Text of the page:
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Military Has Yet to Reveal Causes of Red Hill Fire Suppressant Spills

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Five months after hundreds of gallons of toxic fire suppressant spilled at the Navy’s Red Hill fuel facility, sparking outrage from state health officials and environmentalists, military officials have yet to release their investigation or video of the spill.

At the same time, the U.S. Environmental Protection Agency’s probe initiated in January into that incident, as well as other spills of the fire suppressant—called aqueous film forming foam, or AFFF—has resulted in little information being revealed publicly about the circumstances surrounding the incidents.

On Nov. 29 an estimated 1, 300 gallons of concentrated AFFF spilled from a pipe at Red Hill, prompting a major environmental cleanup that involved soil excavation and testing for a contaminant in the fire suppressant called PFAS, known commonly as “forever chemicals ” because they break down so slowly in the environment. The EPA has recently proposed strict limits on the chemicals in drinking water because they’ve been linked to certain cancers and other health problems.

The spill touched off another round of controversy for the military, which has been under fire since a fuel spill from Red Hill in November 2021 contaminated the drinking water of military families. That spill, as well as historic spills from the facility, have contaminated the groundwater beneath Red Hill, and health officials and environmentalists have long worried that chemicals from the fuel could migrate into the island’s public drinking water supply.

The AFFF spill fanned those environmental concerns, leaving the state Department of Health, as well as Honolulu Board of Water Supply and Hawaii Sierra Club, worried not just about fuel contamination of the aquifer, but PFAS.

The EPA’s law enforcement arm subsequently initiated an inquiry into the AFFF spill and any other releases of the fire suppressant at Red Hill. The agency, which along with the state Department of Health has regulatory authority over Red Hill, specifically asked the Navy to describe the circumstances that led to each release, provide any video of the releases and maps that show the areas that were contaminated, among other information requests.

At the request of the Navy, the deadline was extended until March 15.

The EPA told the Honolulu Star-Advertiser that the Navy had met the deadline, but the Navy deemed some material, such as the maps, “controlled unclassified information, ” preventing the EPA from releasing it. The Navy says it continues to review other material to see whether it needs to be redacted, even though the EPA told the Navy to identify any material that it claims is confidential prior to submitting the documents.

The Navy has indicated that some of the requested documents were already publicly available and has released a very brief description of the Nov. 29 spill, as well as two other spills at the facility—one on Dec. 7, 2019, that involved an estimated 1, 500 gallons of concentrated AFFF, and another spill on Sept. 29, 2020, that involved a 5, 000-gallon mix of AFFF and water.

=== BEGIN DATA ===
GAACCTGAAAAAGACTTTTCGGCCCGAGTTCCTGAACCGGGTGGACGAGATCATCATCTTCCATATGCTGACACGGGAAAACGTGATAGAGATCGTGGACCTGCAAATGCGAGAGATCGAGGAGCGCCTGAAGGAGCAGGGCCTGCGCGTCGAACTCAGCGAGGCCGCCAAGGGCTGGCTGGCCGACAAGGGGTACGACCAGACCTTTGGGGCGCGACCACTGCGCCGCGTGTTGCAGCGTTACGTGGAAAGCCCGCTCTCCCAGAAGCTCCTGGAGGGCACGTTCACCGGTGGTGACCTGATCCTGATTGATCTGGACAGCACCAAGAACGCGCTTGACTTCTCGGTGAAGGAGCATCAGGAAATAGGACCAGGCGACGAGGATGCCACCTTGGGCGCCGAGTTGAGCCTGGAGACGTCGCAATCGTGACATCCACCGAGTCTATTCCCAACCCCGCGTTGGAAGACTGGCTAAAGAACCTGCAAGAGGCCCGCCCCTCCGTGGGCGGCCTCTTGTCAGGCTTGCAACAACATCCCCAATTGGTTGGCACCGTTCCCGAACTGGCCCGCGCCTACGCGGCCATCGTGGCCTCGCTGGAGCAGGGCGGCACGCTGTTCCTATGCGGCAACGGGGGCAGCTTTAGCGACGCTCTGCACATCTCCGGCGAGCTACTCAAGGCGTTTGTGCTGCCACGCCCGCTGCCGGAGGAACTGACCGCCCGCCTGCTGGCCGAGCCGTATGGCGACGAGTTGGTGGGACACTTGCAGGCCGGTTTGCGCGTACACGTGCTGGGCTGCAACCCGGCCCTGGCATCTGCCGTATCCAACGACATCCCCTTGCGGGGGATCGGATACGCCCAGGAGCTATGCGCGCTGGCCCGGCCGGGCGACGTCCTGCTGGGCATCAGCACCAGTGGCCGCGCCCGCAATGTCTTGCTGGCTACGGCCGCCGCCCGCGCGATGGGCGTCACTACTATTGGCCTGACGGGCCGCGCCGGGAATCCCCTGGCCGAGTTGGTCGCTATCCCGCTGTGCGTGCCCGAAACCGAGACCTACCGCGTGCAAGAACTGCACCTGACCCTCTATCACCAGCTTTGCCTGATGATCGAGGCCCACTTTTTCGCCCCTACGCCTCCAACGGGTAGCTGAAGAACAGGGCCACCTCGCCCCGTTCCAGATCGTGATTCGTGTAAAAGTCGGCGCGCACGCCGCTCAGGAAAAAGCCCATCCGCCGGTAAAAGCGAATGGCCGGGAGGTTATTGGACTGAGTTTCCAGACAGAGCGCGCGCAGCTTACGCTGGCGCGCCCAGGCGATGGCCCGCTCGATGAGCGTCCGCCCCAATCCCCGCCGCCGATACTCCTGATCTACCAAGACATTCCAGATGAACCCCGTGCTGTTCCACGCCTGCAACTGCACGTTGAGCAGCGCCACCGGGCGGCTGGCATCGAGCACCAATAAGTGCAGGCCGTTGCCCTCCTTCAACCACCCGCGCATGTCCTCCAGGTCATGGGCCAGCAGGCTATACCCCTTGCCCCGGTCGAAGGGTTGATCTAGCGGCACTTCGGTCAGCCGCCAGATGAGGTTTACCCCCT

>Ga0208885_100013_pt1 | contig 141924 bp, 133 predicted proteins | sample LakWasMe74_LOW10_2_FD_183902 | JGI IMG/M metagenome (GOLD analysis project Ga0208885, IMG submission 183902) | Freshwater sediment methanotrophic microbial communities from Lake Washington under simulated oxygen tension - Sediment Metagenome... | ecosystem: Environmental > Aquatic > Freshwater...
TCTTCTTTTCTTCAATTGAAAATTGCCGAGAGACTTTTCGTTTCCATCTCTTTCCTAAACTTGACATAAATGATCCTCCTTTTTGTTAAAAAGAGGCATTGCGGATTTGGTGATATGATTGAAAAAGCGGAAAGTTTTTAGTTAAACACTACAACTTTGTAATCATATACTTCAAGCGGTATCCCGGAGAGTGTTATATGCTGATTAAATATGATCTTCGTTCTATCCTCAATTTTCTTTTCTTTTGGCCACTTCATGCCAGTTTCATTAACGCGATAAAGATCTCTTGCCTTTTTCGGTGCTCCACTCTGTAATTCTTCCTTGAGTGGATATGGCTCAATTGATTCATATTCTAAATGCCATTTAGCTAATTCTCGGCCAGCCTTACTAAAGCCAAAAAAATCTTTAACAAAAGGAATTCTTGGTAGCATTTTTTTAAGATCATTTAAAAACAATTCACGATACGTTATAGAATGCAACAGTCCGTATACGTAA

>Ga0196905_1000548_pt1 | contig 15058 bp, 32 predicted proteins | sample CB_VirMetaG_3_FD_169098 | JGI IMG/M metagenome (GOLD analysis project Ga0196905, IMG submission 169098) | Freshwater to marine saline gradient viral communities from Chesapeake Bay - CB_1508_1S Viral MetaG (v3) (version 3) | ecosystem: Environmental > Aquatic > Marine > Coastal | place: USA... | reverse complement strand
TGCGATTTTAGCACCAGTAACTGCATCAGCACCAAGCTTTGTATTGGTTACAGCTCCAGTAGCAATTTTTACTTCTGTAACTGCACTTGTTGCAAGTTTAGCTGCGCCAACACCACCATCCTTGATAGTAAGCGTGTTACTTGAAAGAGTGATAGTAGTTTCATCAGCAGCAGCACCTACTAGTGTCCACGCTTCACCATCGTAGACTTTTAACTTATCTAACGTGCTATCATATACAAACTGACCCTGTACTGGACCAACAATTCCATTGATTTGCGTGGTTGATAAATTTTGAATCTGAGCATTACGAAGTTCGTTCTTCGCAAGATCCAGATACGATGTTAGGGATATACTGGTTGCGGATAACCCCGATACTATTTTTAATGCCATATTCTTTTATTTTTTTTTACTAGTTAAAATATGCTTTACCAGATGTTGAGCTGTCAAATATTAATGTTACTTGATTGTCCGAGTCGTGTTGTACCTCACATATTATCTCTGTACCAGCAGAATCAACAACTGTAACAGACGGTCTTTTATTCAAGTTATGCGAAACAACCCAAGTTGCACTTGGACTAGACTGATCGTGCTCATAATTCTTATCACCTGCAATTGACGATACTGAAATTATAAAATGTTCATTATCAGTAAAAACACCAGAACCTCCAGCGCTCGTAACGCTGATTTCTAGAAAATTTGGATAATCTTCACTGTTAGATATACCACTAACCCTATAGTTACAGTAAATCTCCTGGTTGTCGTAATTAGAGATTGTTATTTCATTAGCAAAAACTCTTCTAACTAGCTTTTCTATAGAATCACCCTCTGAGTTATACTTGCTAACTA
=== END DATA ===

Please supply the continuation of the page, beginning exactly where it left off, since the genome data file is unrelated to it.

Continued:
But there’s been nothing released that explains the circumstances surrounding the spills, and it’s not clear whether the Navy has turned over information detailing the causes of the two prior incidents.

“The EPA is committed to seeking additional information not already provided by the Navy in response to our Request for Information, ” EPA spokesperson Michael Brogan said in an email. “It’s important that we understand the cause, response, and impact of each AFFF release in order to protect the health of Hawaii residents and the environment.”

A Navy spokesperson indicated that the review of historic releases is ongoing.

“Once the Navy’s review of historic releases is finalized, that information will be provided to regulators and the public, ” said the spokesperson by email. “All documents and other information for public release will need to be reviewed for possible redaction. Again, that process focuses on thoroughness and accuracy.”

Military officials have also provided no timeline on the release of their internal investigation of the Nov. 29 spill.

In early December, Adm. John Wade, commander of Joint Task Force-Red Hill, which is responsible for defueling Red Hill in order to permanently close it, announced that he had appointed Maj. Gen. Richard J. Heitkamp of the Army Reserve to investigate the spill, which was expected to take 30 days.

Wade told the Star-Advertiser in January that he had received a copy of the completed report and that he expected it, as well as video of the spill, to soon be released publicly.

This week a spokesperson for Joint Task Force-Red Hill said the investigation is still in process.

“The investigation is still pending, ” he said. “Once the investigation and coordination has been finalized and approved for release, it will be made available.”

Military officials declined to say whether a grand jury investigation involving Red Hill, which was first reported earlier this month by Hawaii News Now, has delayed the release of information relating to the AFFF spills.

“We do not comment on ongoing investigations, ” said a Navy spokesperson.


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